The pointlessness of LinkedIn

Most days I get an email from LinkedIn. Content may vary, but often it’s to tell me I should congratulate people I don’t really know about work anniversaries in jobs I didn’t know they had. Then a few days ago I got one asking me to congratulate a work colleague on his 10th work anniversary. He died two years ago. That clinched it. I wondered if anyone EVER actually benefitted from being on LinkedIn. I decided I may as well delete my profile completely, but then somehow didn’t quite get round to it – instead I just ranted on about how ridiculous linkedin is to anyone who was prepared to listen at the time.

Then I got a few requests to join the LinkedIn network of a few fellow writers. And following the latest ‘if you add your school, viewings of your profile may rise by 25%’ email (which incidentally I find hard to believe – why would anyone be interested that I went to Devonport High School for girls in Plymouth for a few years some time last century?), I decided it was probably time to check my profile to see if it was remotely relevant to my current life.

God it was boring. People I hardly know, some of them semi-literate (no offence to my very elderly but well intentioned aunt) endorsed me as being able to proof read (seriously? I put proof reading as one of my skills? I can’t even spell for goodness sake!) Lots of people endorsed me as a copywriter, even though I hadn’t done any copywriting for them. How did they know? And okay, I spend a lot of time editing, both my own work and other people’s – but why would the second cousin I met once (yes, in my whole life) who now lives in the back end of the Bible Belt in America, want to endorse me for my editing skills? LinkedIn, I decided, is total bullshit.

I was about to delete my profile when I spotted the one saving grace on my page. A written testament from one of my lovely (possibly slightly more out there) friends, which described me as ‘a true shaman and warrior’.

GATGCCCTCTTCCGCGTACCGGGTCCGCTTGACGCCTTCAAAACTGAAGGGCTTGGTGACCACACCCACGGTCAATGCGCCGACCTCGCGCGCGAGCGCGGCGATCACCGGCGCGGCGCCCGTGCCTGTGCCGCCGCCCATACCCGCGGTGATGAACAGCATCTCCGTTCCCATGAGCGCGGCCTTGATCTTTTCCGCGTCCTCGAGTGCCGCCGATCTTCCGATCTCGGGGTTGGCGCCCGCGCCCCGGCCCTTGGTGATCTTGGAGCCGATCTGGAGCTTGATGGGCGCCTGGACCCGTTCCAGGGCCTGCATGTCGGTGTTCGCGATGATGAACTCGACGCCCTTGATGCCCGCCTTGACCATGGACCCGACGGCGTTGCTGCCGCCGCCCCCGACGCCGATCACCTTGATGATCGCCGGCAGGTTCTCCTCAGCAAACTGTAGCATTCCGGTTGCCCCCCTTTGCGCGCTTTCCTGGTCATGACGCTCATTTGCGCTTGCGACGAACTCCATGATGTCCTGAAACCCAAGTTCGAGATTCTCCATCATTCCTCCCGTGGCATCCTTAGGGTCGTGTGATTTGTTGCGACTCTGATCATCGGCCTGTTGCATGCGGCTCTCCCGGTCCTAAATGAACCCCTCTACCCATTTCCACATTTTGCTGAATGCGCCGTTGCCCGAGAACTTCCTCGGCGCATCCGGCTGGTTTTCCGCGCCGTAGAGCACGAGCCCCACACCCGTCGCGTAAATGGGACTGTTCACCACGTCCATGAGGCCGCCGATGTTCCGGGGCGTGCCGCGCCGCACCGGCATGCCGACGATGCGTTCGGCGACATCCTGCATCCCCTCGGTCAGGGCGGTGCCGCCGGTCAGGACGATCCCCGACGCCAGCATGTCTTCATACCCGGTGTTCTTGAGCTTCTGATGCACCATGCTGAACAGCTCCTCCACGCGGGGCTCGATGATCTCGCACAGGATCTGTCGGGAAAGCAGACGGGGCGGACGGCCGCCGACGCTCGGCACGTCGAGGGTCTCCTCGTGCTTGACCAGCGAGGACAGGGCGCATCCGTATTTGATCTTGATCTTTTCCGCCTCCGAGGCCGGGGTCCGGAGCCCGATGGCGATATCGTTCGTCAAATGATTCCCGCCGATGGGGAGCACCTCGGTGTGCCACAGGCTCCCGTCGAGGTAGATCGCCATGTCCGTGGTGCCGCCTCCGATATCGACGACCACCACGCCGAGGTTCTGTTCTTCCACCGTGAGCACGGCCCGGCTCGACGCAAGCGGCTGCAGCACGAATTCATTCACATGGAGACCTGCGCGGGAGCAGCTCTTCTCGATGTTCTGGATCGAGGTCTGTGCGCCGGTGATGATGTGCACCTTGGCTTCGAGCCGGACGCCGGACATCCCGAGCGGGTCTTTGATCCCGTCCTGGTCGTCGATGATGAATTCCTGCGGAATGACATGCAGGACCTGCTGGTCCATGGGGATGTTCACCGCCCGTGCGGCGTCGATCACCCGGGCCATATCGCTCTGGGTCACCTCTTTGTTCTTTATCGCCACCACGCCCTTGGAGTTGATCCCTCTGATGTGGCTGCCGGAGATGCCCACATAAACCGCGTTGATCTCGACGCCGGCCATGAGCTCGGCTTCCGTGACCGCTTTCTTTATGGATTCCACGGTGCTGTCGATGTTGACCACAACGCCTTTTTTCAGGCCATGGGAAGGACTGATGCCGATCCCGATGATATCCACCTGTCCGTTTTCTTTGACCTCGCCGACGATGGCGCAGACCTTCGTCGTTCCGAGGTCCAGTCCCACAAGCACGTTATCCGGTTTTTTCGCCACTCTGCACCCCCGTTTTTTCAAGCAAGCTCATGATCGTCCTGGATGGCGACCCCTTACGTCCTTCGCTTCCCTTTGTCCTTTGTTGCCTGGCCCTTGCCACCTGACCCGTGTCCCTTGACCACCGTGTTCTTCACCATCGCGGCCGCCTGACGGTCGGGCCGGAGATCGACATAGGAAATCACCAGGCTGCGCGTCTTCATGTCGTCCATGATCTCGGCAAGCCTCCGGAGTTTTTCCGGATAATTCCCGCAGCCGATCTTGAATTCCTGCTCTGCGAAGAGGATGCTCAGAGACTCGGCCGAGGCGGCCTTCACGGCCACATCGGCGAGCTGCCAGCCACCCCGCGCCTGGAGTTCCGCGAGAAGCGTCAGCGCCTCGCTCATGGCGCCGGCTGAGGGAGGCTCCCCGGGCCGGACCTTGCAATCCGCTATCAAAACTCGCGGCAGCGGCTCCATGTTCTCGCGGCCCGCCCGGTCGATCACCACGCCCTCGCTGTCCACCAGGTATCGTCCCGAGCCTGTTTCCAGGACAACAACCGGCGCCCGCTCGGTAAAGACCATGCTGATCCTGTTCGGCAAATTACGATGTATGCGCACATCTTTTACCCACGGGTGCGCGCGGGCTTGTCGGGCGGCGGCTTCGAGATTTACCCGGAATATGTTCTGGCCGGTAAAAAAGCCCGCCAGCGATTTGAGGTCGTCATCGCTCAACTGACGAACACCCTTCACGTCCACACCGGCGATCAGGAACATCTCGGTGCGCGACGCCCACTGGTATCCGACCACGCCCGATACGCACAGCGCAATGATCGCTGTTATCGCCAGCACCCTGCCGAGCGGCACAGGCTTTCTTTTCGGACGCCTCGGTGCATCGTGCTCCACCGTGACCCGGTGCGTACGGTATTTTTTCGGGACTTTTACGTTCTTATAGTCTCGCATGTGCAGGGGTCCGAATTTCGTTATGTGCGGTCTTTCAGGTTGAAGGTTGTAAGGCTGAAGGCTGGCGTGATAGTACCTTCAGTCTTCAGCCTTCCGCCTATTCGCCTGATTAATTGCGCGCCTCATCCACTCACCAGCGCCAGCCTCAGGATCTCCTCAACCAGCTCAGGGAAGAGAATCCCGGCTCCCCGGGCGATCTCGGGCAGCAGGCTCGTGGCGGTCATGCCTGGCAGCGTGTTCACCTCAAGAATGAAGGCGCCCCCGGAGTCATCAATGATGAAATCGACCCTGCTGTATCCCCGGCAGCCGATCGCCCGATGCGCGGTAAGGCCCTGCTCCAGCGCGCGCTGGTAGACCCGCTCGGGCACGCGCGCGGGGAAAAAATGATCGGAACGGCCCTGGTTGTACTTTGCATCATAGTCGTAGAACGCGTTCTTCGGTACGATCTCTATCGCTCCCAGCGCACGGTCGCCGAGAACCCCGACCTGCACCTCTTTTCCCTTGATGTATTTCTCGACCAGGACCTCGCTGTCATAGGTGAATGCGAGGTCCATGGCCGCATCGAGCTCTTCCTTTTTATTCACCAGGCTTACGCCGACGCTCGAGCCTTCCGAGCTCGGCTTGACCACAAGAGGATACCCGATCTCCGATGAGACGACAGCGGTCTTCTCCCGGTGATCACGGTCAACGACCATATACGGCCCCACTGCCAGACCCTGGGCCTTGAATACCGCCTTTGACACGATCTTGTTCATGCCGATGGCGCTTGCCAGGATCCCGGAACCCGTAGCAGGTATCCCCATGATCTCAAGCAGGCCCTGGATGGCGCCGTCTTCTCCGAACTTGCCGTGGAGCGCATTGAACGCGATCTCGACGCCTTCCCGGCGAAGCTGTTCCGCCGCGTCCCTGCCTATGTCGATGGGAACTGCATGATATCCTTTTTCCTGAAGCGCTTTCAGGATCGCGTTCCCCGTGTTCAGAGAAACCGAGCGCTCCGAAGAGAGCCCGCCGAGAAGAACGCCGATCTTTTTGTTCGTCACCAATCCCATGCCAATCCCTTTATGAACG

I’m so proud of that. Seriously. It might not win me any business copywriting work, but who cares? It’s probably the best thing anyone has EVER written about me.

So instead of deleting my Linkedin profile, I decided to change it. It’s an ongoing project, and involves plenty of procrastination time – they encourage you to regularly update, and let your network know about your work changes. I’m planning on adding ‘world domination’, ‘training guinea pigs to break dance’ and ‘making it up as I go along’ to my key skills section. It’s a work in progress.

Talking of which, it’s time to get back to the one job I’m actually interested in pursuing. Writing my next novel. Meanwhile you’re welcome to join my linkedIn network anytime. My ability to train guinea pigs might need a few endorsements…

Break-dancing Guinea pig


6 thoughts on “The pointlessness of LinkedIn

  1. Pingback: Pointless internet profiles | esmebarnaville

  2. Yes, Lu, I quite agree with you about Linked-in. Or is it Link’d In or Linkedin…maybe Lnkd’N? I sometimes wonder what exactly I’m linked in to. A secret job society? A network of highly…professionals, massaging each other’s egos and endlessly endorsing each other until the end of time? I have a profile. Somewhere. I never visit the site or the profile and it’s probably a hundred times more boring than yours. And yes, people keep endorsing me for skills that I never knew I had. If I’m so good, surely someone somewhere must offer me job one day. But no. And I don’t want a boring job writing about stuff that never interested me in the first place anyway. I still think there’s mileage in our Chicken Escape story but then Nick Park and the Wallace and Gromit crew had to get there first. One of the fondest memories in you coming to my house with a car full of balloons and the us tying the stuffed chicken to it and watching it float away. A fitting end to the chicken. Lu, I love you blog and am so proud of you. Good luck with book 2. lots of love xxx


    • Releasing the stuffed chicken into the skies of Bristol tied to a bunch of helium balloons was one of the transformational moments of my life. The end of writing crap to help sell stuff that no one needed anyway.It was a joy to share it with you, Olly! Xxx


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